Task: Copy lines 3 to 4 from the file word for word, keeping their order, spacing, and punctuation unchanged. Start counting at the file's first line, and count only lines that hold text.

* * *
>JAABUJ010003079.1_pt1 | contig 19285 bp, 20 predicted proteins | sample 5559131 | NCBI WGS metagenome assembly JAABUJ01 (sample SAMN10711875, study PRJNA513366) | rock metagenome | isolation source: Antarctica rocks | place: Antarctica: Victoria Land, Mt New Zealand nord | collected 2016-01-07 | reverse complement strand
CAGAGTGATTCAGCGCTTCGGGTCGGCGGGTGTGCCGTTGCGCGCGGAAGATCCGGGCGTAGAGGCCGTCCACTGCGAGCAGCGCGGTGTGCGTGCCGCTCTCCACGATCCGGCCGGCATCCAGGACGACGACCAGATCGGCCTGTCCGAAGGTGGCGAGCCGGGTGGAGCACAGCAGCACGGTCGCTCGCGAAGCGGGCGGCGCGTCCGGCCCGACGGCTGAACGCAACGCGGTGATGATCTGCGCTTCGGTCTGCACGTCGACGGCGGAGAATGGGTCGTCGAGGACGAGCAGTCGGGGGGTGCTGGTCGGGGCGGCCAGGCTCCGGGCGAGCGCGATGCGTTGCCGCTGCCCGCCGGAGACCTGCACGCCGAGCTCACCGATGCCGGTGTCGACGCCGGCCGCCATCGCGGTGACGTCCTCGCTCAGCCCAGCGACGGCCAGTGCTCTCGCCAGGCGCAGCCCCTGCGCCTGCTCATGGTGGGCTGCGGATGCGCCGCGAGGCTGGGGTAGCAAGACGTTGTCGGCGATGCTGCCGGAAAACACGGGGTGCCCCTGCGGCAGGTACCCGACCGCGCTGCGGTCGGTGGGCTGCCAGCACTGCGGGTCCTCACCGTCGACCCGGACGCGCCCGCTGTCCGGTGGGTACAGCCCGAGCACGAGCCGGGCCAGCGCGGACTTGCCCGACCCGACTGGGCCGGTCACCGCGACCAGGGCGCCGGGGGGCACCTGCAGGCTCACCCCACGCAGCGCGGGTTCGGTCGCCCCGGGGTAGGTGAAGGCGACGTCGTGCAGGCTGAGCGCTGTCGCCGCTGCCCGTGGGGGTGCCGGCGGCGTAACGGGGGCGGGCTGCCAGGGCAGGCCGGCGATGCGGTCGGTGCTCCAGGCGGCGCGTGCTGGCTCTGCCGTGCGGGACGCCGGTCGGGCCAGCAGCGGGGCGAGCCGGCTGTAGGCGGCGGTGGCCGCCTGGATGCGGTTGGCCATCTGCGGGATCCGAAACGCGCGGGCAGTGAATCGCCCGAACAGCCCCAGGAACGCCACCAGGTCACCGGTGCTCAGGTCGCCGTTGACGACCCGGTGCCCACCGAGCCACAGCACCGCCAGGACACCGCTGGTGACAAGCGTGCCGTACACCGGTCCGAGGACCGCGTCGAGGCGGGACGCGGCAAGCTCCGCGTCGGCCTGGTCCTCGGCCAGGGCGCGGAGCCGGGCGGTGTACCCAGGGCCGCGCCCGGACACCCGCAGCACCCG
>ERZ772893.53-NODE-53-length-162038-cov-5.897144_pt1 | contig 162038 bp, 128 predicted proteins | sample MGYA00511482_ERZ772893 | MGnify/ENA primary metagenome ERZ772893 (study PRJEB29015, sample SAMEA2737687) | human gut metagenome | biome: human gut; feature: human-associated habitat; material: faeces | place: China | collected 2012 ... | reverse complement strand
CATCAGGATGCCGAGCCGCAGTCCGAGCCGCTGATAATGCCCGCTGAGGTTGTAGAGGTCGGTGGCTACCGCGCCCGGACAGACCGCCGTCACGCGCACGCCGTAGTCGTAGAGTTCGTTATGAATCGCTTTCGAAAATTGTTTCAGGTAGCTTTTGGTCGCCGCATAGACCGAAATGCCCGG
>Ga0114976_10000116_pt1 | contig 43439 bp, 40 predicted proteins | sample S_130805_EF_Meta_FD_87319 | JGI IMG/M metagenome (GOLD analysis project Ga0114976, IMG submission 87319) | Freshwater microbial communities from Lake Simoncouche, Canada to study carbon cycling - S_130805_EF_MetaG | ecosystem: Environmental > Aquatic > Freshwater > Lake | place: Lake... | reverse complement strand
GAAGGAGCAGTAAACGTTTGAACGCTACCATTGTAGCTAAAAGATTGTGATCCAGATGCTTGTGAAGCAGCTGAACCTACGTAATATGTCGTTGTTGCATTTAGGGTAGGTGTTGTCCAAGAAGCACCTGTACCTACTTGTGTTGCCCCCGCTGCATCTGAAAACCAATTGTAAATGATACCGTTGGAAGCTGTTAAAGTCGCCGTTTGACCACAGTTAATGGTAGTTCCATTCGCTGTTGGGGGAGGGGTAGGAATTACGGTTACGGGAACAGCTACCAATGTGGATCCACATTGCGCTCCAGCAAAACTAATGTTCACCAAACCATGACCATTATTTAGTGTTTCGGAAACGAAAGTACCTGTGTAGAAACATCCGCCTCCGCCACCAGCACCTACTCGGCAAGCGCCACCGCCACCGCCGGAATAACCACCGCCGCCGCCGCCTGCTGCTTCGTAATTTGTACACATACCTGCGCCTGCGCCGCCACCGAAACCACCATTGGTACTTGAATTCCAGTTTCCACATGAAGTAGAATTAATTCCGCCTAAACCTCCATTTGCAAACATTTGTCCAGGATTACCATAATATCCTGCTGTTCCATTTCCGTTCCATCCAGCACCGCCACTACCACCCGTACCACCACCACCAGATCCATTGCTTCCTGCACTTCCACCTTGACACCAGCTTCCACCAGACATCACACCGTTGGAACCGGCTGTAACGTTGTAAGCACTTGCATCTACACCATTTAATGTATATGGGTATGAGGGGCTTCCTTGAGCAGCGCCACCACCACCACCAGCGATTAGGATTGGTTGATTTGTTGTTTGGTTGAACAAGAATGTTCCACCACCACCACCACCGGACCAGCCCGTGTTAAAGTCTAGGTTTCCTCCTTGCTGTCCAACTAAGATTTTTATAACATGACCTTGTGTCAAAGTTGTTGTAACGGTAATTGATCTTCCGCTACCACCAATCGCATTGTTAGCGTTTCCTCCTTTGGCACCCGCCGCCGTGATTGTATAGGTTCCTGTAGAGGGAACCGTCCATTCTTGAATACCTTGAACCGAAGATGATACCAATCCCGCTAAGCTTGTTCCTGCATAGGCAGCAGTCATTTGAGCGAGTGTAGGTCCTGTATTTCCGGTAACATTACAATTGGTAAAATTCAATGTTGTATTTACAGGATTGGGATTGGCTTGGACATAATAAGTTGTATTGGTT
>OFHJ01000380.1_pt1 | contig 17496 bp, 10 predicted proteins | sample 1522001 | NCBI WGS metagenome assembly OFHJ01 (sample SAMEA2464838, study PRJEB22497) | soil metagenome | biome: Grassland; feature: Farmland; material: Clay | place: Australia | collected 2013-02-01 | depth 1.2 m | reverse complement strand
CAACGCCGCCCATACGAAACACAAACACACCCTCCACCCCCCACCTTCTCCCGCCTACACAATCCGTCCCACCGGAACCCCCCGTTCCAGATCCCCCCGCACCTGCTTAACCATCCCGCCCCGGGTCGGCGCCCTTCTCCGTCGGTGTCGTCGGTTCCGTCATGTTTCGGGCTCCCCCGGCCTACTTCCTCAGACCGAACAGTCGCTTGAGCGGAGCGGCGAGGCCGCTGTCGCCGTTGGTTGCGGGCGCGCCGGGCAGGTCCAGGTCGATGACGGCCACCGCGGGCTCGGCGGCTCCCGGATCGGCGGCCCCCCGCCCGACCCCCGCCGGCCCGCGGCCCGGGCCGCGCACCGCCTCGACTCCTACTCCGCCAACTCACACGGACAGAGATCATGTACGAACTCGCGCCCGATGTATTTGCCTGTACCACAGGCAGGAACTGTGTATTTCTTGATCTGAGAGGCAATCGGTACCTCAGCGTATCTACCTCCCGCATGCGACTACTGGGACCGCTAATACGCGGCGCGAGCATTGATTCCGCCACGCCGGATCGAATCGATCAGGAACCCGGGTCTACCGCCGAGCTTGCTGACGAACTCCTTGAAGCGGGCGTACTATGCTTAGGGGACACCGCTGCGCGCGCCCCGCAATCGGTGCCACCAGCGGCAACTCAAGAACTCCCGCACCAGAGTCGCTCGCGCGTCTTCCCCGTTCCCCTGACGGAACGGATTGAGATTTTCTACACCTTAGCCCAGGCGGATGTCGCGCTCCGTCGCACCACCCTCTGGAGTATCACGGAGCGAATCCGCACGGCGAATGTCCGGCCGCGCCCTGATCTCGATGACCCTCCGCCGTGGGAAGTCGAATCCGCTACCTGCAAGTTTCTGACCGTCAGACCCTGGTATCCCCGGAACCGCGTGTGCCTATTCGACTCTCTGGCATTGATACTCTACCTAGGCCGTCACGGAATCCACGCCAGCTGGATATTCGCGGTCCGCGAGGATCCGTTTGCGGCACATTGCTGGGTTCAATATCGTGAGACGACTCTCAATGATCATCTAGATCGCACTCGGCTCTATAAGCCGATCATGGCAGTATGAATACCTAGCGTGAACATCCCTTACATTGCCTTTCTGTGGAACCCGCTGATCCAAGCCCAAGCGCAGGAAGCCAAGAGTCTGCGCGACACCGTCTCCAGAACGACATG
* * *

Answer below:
>ERZ772893.53-NODE-53-length-162038-cov-5.897144_pt1 | contig 162038 bp, 128 predicted proteins | sample MGYA00511482_ERZ772893 | MGnify/ENA primary metagenome ERZ772893 (study PRJEB29015, sample SAMEA2737687) | human gut metagenome | biome: human gut; feature: human-associated habitat; material: faeces | place: China | collected 2012 ... | reverse complement strand
CATCAGGATGCCGAGCCGCAGTCCGAGCCGCTGATAATGCCCGCTGAGGTTGTAGAGGTCGGTGGCTACCGCGCCCGGACAGACCGCCGTCACGCGCACGCCGTAGTCGTAGAGTTCGTTATGAATCGCTTTCGAAAATTGTTTCAGGTAGCTTTTGGTCGCCGCATAGACCGAAATGCCCGG